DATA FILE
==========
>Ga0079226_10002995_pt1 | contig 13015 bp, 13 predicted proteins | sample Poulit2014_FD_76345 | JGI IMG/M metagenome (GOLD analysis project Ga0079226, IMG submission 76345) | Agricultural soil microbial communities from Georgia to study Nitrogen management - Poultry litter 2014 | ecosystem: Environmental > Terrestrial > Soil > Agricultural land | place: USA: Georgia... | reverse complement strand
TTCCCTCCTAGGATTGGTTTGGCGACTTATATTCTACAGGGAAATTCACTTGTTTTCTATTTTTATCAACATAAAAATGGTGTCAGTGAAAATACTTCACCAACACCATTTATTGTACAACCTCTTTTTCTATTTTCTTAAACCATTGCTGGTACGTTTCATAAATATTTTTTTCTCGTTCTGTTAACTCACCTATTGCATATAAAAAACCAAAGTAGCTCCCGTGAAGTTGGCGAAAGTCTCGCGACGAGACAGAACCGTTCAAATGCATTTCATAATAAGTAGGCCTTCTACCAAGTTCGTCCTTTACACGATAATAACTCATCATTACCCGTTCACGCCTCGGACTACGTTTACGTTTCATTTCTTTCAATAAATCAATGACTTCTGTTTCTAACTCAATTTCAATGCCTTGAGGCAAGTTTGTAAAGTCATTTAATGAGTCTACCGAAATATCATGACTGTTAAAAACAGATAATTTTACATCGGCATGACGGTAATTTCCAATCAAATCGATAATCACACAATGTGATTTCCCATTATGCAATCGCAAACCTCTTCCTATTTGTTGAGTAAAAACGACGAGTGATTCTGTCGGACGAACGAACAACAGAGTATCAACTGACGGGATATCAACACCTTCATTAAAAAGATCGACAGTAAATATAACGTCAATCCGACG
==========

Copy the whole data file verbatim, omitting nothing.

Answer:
>Ga0079226_10002995_pt1 | contig 13015 bp, 13 predicted proteins | sample Poulit2014_FD_76345 | JGI IMG/M metagenome (GOLD analysis project Ga0079226, IMG submission 76345) | Agricultural soil microbial communities from Georgia to study Nitrogen management - Poultry litter 2014 | ecosystem: Environmental > Terrestrial > Soil > Agricultural land | place: USA: Georgia... | reverse complement strand
TTCCCTCCTAGGATTGGTTTGGCGACTTATATTCTACAGGGAAATTCACTTGTTTTCTATTTTTATCAACATAAAAATGGTGTCAGTGAAAATACTTCACCAACACCATTTATTGTACAACCTCTTTTTCTATTTTCTTAAACCATTGCTGGTACGTTTCATAAATATTTTTTTCTCGTTCTGTTAACTCACCTATTGCATATAAAAAACCAAAGTAGCTCCCGTGAAGTTGGCGAAAGTCTCGCGACGAGACAGAACCGTTCAAATGCATTTCATAATAAGTAGGCCTTCTACCAAGTTCGTCCTTTACACGATAATAACTCATCATTACCCGTTCACGCCTCGGACTACGTTTACGTTTCATTTCTTTCAATAAATCAATGACTTCTGTTTCTAACTCAATTTCAATGCCTTGAGGCAAGTTTGTAAAGTCATTTAATGAGTCTACCGAAATATCATGACTGTTAAAAACAGATAATTTTACATCGGCATGACGGTAATTTCCAATCAAATCGATAATCACACAATGTGATTTCCCATTATGCAATCGCAAACCTCTTCCTATTTGTTGAGTAAAAACGACGAGTGATTCTGTCGGACGAACGAACAACAGAGTATCAACTGACGGGATATCAACACCTTCATTAAAAAGATCGACAGTAAATATAACGTCAATCCGACG